Ancho Vs. Chipotle: PepperScale Showdown

| Last Updated: August 14, 2019 |

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Ancho and chipotle peppers are two classic Mexican dried chilies that are becoming more and more popular around the world. They have some similarities, but there are quite a few nuanced differences that will impact your cooking when choosing one over the other. Let’s break it all down in another PepperScale Showdown.

Ancho vs. chipotle: How do they differ?

The ancho is simply a dried poblano pepper. The poblano peppers have been allowed to ripen before drying giving them a dark, rustic red hue. Ancho chilies are considered one of the main peppers used in Mexican moles.

Chipotles are smoked and dried jalapeño pepper. The jalapeños are allowed to ripen before being simultaneously dried and smoked.

The difference in processing results in two different flavor profiles. As you might expect, chipotles are smokier than ancho peppers; however, anchos are often toasted before being ground and this can give them a mildly smoky note as well. Anchos are also slightly sweeter in flavor, and chipotles tend to be a little more earthy.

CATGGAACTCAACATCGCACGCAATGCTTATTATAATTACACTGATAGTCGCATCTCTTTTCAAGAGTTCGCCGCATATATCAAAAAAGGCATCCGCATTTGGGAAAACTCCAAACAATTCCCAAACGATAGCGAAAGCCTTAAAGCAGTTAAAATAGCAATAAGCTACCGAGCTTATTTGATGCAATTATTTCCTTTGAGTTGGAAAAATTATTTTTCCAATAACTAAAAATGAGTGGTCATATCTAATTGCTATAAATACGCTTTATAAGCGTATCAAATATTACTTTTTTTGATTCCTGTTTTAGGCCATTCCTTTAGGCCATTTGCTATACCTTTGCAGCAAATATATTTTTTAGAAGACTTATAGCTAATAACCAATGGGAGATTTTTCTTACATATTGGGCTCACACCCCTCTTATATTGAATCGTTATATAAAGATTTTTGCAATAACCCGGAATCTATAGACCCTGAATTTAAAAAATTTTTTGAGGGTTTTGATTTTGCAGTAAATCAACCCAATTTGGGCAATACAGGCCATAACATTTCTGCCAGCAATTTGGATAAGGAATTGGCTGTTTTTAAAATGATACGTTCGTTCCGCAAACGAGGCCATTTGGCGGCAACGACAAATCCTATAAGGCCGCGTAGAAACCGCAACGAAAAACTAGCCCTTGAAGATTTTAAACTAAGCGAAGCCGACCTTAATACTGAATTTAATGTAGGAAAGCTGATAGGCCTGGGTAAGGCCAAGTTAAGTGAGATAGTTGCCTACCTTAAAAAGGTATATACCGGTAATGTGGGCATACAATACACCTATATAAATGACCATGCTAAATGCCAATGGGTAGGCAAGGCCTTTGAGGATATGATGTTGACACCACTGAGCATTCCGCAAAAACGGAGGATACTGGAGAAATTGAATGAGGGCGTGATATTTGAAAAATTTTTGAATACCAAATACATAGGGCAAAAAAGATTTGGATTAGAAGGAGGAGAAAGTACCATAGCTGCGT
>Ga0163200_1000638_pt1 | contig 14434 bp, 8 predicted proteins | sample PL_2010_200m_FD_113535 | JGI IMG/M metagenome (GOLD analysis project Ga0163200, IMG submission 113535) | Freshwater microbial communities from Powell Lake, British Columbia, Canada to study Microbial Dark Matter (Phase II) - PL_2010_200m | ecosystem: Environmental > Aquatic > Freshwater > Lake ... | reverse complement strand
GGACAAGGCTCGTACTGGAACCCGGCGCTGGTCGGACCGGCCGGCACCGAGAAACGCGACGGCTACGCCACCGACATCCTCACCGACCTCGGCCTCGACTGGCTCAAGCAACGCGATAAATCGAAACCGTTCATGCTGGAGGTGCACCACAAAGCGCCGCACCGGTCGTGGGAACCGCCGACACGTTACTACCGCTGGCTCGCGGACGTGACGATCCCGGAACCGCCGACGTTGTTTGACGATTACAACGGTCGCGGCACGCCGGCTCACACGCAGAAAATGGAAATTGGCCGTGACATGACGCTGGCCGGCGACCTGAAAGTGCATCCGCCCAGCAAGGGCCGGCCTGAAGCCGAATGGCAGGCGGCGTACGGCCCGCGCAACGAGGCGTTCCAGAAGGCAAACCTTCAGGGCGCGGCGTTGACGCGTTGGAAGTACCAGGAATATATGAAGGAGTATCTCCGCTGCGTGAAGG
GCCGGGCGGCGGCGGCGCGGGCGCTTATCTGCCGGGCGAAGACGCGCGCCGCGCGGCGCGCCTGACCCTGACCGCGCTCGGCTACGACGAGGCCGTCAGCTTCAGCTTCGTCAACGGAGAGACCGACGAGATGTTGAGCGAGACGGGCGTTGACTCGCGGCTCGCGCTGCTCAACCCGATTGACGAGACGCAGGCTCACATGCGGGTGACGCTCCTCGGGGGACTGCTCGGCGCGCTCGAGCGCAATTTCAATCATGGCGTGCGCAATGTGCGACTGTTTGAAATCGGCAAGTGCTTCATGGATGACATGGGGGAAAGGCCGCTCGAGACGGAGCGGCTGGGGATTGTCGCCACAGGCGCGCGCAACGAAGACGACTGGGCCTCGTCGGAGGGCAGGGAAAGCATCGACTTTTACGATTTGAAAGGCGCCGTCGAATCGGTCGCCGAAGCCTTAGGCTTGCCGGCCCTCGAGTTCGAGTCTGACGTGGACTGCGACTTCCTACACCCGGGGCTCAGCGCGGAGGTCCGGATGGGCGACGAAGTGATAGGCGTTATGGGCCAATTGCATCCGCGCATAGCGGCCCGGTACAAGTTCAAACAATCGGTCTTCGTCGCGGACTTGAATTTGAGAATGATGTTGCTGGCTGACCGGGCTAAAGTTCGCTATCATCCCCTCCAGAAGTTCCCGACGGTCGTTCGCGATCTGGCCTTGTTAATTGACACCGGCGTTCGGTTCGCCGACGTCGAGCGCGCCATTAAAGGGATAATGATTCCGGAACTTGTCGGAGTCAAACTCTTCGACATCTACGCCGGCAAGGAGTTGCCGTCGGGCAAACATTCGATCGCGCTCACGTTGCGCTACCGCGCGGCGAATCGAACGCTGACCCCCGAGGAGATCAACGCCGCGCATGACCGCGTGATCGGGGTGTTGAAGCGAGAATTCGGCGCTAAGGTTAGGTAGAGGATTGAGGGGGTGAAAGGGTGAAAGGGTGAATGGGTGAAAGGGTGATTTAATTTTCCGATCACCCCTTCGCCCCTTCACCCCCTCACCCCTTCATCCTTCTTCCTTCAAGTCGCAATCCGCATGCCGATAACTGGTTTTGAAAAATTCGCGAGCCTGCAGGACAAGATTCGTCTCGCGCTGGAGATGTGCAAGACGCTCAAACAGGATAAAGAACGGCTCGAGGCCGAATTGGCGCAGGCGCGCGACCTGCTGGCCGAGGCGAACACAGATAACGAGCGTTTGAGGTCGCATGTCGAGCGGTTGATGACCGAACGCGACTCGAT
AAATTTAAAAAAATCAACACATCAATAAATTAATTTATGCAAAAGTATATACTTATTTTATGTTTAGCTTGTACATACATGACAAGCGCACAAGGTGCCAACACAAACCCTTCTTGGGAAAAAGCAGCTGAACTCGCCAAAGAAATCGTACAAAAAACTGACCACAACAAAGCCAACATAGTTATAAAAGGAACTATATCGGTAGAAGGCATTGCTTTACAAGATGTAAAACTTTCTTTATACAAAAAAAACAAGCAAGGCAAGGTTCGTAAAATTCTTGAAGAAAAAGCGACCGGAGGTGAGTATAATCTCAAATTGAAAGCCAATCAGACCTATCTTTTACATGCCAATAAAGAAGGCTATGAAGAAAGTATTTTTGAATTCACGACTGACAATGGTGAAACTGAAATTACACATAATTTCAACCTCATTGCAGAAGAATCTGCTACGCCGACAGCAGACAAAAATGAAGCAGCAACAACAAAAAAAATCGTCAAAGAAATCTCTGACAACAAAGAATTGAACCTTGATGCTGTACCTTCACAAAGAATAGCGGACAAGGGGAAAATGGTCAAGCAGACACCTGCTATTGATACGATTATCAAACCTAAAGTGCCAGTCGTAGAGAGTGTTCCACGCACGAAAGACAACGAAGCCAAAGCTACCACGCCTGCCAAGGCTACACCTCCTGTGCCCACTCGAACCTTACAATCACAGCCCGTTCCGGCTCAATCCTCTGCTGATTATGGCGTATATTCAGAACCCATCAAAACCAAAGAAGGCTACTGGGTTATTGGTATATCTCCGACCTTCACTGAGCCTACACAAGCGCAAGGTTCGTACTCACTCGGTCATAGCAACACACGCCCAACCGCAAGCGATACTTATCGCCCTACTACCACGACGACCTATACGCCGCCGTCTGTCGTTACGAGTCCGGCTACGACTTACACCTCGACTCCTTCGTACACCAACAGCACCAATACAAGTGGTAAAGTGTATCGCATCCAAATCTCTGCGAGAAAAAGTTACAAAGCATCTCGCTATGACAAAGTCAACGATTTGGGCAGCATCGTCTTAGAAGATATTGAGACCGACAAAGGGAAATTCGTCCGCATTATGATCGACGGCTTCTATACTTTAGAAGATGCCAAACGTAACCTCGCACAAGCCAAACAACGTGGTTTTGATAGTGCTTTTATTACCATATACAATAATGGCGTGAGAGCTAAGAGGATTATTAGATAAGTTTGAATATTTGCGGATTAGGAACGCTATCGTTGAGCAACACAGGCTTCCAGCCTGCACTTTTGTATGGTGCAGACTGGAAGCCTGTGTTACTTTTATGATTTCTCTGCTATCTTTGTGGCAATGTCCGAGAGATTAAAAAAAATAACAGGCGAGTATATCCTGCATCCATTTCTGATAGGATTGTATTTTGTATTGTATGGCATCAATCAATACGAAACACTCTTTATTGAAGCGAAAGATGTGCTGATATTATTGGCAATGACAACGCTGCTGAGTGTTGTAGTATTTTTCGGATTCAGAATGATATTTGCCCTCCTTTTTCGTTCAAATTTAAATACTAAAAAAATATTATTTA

The heat levels are also different. Ancho peppers are mild, with a heat profile ranging from 1,000 to 1,500 Scoville heat units. Chipotle powder is a bit hotter, ranging from 2,500 to 8,000 SHU.

If your recipe calls for one, can you use the other?

You can use the ancho in place of chipotle if you want a milder heat. It is also great if you want less of the smoke flavor (though there is still some there). If you do want the smokiness and heat, you can try adding those flavors with other ingredients like liquid smoke and cayenne pepper. Anchos will provide fruitiness and deep red color that you would get from chipotle pepper. 

Chipotle can work as an ancho substitute but it is not quite as effective. The problem is that chipotle’s smokiness and heat may not be great qualities in some dishes that require the less smoky ancho. You can add other flavorings to ancho to make it more like chipotle but you can’t remove flavors from chipotle to make more like ancho. If you do want your dish hotter and smokier, then chipotle is a great substitute. 

When should you use ancho and when should you use chipotle?

The ancho is responsible for much of the flavor you get from the most common Mexican moles and is ideal for that purpose, but you will also see it used in many other Mexican recipes. Use it in your taco meat or to make enchilada sauce.

When it comes to dishes from outside of Latin America, you will find that the ancho is useful as well. You can use it to make chili or to make your version of chili powder. Ancho is also the pepper in most commercial chili powder blends. It is great in dry rubs and for grilled or smoked meat as well. 

Use chipotle to provide a higher level of heat as well as smokiness. Use it in a dry rub for meat that you intend to grill to get an added smoky dimension or sprinkle it over vegetables. The smokiness makes chipotle a great addition to a homemade barbecue sauce and it is great in enchilada sauce as well. 

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